Tensions in Bangkok are running high as tens of thousands of protesters occupy city streets Monday, building barricades and holding key intersections in a growing call to replace the democratically elected government with an unelected "People's Council."
Under the banner "Shutdown Bangkok," the primarily urban- and elite-led occupation appeared "festive," with protesters "singing and dancing in the streets," the Guardian reports.
Led by former deputy premier Suthep Thaugsuban and the People's Democratic Reform Committee, the protesters are threatening to shut down the city for up to 20 days and boycott the upcoming February 2 election unless the government under Prime Minister Yingluck Shinawatra is replaced.
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On Monday, Yingluck invited opposition leaders to discuss a proposal to push back the date of the election. Ministers have until now said a delay would be impossible under the constitution, but the Election Commission is calling for the vote to be postponed until May.
Over the past two months, calls to overthrow the government have been marked by violence and repeated clashes with police. Police attacked protesters on December 26 as they blocked candidate registration in 8 southern provinces and attempted to storm a stadium where election preparations were taking place. At least 8 people have been killed so far in the latest political unrest.
As Bangkok-based journalist Mark Fenn reports for Waging Nonviolence:
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The protesters are drawn from Bangkok’s middle class and wealthy elite, and from opposition strongholds in the south of the country. Their constant refrain is that poor rural Thais — those who voted for the government — are ignorant, ill-informed and sell their votes to the highest bidder.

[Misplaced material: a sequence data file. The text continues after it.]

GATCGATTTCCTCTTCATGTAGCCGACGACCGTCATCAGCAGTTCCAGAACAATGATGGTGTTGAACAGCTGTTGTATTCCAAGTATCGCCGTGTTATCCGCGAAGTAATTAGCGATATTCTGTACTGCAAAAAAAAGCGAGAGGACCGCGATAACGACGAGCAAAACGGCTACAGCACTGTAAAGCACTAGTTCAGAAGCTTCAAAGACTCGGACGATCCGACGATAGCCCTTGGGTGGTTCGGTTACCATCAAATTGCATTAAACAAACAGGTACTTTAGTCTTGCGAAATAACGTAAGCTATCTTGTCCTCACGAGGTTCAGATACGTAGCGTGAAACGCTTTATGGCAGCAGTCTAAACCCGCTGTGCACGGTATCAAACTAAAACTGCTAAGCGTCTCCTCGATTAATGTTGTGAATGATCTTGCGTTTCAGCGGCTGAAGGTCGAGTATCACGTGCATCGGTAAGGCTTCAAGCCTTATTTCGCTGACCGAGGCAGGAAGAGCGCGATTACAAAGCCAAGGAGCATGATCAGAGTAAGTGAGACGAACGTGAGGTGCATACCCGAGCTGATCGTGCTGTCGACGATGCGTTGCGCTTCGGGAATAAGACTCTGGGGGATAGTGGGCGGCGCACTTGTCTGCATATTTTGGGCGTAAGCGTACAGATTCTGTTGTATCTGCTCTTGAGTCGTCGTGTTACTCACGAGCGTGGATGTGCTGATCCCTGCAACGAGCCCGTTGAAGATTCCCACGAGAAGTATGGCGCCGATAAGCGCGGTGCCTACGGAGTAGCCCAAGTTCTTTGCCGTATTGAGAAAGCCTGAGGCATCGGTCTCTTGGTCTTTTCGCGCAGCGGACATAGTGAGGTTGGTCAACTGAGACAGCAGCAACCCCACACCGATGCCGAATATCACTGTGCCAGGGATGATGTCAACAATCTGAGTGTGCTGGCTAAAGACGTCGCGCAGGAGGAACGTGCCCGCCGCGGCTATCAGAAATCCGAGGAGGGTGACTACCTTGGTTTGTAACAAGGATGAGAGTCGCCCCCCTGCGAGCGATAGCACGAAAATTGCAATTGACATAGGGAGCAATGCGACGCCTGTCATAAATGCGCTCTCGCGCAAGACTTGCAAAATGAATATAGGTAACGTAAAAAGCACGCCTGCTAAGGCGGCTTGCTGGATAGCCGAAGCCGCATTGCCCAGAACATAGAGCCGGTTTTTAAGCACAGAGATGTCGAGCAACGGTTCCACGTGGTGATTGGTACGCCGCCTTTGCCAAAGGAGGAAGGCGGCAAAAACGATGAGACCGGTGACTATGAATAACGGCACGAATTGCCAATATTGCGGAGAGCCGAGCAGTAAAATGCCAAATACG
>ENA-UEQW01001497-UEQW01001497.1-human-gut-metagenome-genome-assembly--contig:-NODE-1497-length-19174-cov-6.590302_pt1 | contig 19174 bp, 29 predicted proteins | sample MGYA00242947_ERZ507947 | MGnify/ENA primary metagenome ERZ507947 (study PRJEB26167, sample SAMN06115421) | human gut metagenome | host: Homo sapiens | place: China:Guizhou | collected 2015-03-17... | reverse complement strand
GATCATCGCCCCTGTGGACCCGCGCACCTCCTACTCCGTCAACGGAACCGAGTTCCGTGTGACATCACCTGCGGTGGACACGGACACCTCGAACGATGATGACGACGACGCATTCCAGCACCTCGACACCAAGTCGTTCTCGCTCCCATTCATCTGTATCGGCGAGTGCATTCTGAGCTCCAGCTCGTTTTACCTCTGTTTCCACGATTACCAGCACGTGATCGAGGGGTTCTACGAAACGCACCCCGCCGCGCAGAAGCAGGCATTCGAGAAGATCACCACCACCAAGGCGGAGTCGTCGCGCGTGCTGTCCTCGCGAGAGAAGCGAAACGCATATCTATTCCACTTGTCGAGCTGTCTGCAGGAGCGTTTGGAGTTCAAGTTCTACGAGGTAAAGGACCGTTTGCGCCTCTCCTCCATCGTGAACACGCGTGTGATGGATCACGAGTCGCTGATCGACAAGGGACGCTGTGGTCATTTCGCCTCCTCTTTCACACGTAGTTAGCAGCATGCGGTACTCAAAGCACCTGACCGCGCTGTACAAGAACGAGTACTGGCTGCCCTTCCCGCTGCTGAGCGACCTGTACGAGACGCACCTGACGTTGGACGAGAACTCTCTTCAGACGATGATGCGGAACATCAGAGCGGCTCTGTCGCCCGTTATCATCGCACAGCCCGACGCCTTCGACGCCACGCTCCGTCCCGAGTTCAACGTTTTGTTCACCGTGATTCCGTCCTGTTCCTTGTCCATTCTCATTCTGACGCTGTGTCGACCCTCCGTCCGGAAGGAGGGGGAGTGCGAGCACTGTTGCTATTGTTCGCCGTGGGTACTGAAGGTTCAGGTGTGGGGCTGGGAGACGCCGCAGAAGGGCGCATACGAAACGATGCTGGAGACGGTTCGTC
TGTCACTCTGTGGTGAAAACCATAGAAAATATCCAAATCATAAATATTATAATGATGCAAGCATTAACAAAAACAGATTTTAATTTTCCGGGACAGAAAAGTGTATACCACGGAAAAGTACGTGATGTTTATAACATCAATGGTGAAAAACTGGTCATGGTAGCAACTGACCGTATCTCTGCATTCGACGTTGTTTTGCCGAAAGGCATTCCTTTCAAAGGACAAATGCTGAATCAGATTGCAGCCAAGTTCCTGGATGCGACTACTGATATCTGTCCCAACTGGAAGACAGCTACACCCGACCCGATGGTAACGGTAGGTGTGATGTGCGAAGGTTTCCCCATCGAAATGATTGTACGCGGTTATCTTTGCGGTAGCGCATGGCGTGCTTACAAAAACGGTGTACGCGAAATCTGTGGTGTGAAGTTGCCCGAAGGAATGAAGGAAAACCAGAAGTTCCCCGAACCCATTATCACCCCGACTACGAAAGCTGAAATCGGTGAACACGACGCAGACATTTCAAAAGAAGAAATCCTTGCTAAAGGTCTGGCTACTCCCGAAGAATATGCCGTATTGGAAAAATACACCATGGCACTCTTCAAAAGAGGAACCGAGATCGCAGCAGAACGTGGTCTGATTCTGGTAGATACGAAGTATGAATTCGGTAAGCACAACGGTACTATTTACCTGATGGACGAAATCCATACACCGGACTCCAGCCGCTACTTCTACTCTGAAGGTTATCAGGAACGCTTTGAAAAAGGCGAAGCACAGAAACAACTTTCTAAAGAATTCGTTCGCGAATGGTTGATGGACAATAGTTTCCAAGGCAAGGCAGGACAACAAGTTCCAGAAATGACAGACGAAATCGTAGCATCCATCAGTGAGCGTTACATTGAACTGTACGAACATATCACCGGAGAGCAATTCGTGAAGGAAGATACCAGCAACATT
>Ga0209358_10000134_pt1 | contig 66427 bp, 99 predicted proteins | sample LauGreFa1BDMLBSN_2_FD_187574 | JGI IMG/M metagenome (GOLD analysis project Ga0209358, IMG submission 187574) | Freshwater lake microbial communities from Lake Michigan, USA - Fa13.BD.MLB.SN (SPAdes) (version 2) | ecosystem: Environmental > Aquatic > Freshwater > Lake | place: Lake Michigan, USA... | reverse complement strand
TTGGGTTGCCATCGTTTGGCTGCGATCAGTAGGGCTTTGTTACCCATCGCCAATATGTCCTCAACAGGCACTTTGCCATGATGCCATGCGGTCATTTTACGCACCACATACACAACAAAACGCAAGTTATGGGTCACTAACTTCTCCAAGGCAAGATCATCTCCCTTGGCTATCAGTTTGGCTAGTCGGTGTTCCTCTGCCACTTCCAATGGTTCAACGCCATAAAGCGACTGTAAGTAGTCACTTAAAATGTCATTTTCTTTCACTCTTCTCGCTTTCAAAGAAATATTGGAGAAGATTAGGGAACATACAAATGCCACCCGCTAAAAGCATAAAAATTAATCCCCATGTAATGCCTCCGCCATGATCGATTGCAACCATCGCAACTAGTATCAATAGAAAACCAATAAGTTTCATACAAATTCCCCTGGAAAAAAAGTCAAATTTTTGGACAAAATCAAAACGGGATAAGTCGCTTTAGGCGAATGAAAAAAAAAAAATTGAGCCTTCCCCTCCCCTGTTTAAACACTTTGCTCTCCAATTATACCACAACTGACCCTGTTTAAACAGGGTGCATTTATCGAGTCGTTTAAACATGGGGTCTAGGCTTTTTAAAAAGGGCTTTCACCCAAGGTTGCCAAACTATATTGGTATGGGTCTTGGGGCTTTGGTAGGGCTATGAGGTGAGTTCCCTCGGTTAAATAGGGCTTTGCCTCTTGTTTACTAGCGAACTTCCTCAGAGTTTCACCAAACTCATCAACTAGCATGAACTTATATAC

Frustrated at the inability of the Democrats to win elections, they say the country is not ready for democracy. This hate-filled rhetoric has contributed to an atmosphere where many Thais are now seriously debating the merits of universal suffrage and one-man-one-vote.
And the Guardian continues:
This so-called Bangkok shutdown is the latest move by Suthep and his largely urban, elite followers, who have been calling since November for an end to the "Thaksin regime" – a reference to Yingluck's brother and former prime minister Thaksin, a hugely divisive leader who won over poor northern farmers with his rice subsidy and healthcare schemes, but fell foul of Bangkok's elite, who hated the telecoms tycoon's cronyism and money politics.
Thaksin was ousted in a military coup in 2006 and now lives in self-imposed exile in Dubai to avoid corruption charges. Yet he is considered to be the man pulling the strings behind the current government, and any new elections – such as those most recently called for 2 February, which the opposition Democrat party has already boycotted – will more than likely see a return of the popular Pheu Thai party to power.
Though Suthep said in an interview Sunday that the protests would be non-violent, many observers agree with Fenn who notes that "more mass protests and bloodshed seem inevitable."
Reportedly, 10,000 police and 8,000 soldiers have been deployed to maintain security across the city.
"Don't ask me how long this occupation will last," Thaugsuban said in a speech to supporters broadcasted on the movement's BlueSky television channel. "We will not stop until we win."